• Pre-1998. Estate of Ravetti v. United States, 37 F.3d 1393, 1394 (9th Cir. 1994): No Standing to Appeal the Tax Court Grant of Innocent Spouse Relief — In a case in which the spouses filed separate Tax Court petitions and, therefore, were not parties to each others’ deficiency cases, the Tax Court approved a settlement between the ex-wife and the commissioner based on her claim for innocent spouse relief, without first providing the estate of the ex-husband with notice or the opportunity to be heard. The estate’s efforts to raise the issue in its own deficiency case were rebuffed.16 On review, the Ninth Circuit did not reach the due process argument, instead dismissing for lack of jurisdiction on the ground that “[a] taxpayer...lacks standing to challenge the ‘innocent spouse’ relief granted to his or her spouse.”17

In holding that a taxpayer lacks standing to challenge the grant of innocent spouse relief to his or her spouse or former spouse, the court relied principally upon the observation that the nonrequesting spouse “would owe the same amount of money regardless.”18 As the court in Ravetti explained, because the estate was jointly and severally liable for the deficiency,19 “the IRS could take all the money owed from Silvio [the decedent], whether Martha [his ex-wife] was an ‘innocent spouse’ or not. Even if Martha owed the money jointly and severally, Silvio’s estate would not be entitled to a refund.”20 Indeed, this is what the word “several” in the phrase “joint and several liability” means.

Similarly, the Ninth Circuit observed that there is no “provision for reducing a taxpayer’s liability because of the joint and several obligation of his or her spouse.”21 Accordingly, even if the IRS erred in granting innocent spouse liability to the wife, “such an error would not affect Silvio’s estate’s tax liability.”22 If such an error was made, the court pointed out, “[t]he only harm would be to the IRS in depriving it of an additional source from which to recover.”23

In Ravetti, the court also rejected other possible arguments in favor of standing. Consistent with the general principle that “[a] taxpayer generally has no standing to challenge the tax liability determination of another taxpayer,” the Ninth Circuit observed that federal tax law makes no provision for contribution between spouses; because no such right exists, no such right could be compromised by the grant of innocent spouse relief to one spouse.24 On the other hand, the court observed, the estate might be entitled to contribution under state law.25 Although the estate contended that the grant of innocent spouse relief would “control the result in state court under the Supremacy Clause and by res judicata,” the court disagreed, observing that “[t]he question whether, under federal law, Martha escapes additional taxes which Silvio’s estate must pay to the IRS, does not control the state law determination of whether, as an equitable matter, Martha should have to contribute anything to Silvio,” and further observed that “[r]es judicata will not apply because Silvio’s estate was not a party nor in privity with Martha or the IRS in her innocent spouse adjudication.”26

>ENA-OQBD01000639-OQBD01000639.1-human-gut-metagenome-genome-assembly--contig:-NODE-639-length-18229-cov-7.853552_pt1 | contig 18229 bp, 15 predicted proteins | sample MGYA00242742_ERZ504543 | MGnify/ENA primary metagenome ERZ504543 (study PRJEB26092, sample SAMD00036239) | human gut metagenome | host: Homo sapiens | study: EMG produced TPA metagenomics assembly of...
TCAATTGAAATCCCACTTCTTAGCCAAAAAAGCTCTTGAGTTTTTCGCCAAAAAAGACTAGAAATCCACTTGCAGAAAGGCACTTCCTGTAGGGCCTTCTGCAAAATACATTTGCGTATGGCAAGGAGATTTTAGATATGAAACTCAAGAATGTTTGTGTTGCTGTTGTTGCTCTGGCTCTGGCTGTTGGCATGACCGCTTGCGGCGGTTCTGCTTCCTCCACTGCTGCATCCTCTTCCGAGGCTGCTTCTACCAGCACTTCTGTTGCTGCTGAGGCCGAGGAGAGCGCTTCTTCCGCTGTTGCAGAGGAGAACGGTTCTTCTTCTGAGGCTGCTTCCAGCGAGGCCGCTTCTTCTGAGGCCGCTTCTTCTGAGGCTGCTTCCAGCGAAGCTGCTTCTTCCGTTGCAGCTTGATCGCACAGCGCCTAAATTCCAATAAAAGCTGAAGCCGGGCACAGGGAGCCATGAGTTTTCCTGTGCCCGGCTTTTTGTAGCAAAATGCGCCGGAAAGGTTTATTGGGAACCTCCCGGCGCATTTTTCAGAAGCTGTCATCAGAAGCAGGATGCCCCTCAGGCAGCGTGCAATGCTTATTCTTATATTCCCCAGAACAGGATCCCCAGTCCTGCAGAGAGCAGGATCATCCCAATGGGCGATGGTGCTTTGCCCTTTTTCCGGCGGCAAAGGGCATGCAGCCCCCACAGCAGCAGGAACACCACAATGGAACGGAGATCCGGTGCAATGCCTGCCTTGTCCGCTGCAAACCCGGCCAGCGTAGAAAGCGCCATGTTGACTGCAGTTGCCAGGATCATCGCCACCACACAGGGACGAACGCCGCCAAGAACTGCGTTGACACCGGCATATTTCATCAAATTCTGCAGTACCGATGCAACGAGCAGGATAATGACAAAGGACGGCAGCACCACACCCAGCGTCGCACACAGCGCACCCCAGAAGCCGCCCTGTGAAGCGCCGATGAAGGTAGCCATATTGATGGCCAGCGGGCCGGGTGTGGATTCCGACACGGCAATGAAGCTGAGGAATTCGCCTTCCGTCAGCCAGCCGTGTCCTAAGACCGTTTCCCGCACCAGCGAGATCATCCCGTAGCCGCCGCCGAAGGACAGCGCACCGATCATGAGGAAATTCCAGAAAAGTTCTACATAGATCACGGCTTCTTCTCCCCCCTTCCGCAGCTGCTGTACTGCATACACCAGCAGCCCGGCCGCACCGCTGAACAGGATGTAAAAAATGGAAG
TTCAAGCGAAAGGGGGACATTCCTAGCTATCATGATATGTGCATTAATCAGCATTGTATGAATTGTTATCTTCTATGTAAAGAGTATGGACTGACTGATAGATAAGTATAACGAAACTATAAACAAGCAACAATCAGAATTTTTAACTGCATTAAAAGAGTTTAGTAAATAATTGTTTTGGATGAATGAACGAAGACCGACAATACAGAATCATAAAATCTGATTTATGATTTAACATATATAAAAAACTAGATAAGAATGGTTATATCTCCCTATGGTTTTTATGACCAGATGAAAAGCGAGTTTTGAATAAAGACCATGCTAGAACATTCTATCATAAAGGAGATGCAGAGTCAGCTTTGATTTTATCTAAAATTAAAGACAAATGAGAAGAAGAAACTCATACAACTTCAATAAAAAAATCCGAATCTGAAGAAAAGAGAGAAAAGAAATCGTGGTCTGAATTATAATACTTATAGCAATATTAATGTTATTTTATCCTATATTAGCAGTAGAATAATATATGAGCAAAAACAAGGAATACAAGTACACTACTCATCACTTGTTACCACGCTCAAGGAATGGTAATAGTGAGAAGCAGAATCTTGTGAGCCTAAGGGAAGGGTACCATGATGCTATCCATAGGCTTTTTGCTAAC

• Changes to the Innocent Spouse Relief Statute After Ravetti In 1998, Congress repealed IRC §6013(e) and enacted a new innocent spouse provision, IRC §6015, which liberalizes the availability of innocent spouse relief and adopts new procedural requirements.27 When one spouse makes an administrative election for relief under IRC §6015(b) or (c), the IRS is now required to provide the other signor of the joint return (i.e., the nonrequesting spouse) with “notice of, and an opportunity to participate in, any administrative proceeding.”28 IRC §6015 also grants the Tax Court jurisdiction to review the administrative denial of a request for relief under IRC §6015(b) or (c), if a deficiency has been asserted.29 When one spouse files a Tax Court petition seeking review of an administrative denial of relief, the commissioner must notify the nonrequesting spouse of the action and the opportunity to become a party to the case.30 Under Tax Court procedures, the nonrequesting spouse may intervene simply by filing a “notice of intervention,”31 because, the Tax Court has held, IRC §6015(e)(4) “ unconditional statutory right to intervene within the meaning of [R]ule 24(a)(1) of the Federal Rules of Civil Procedure.”32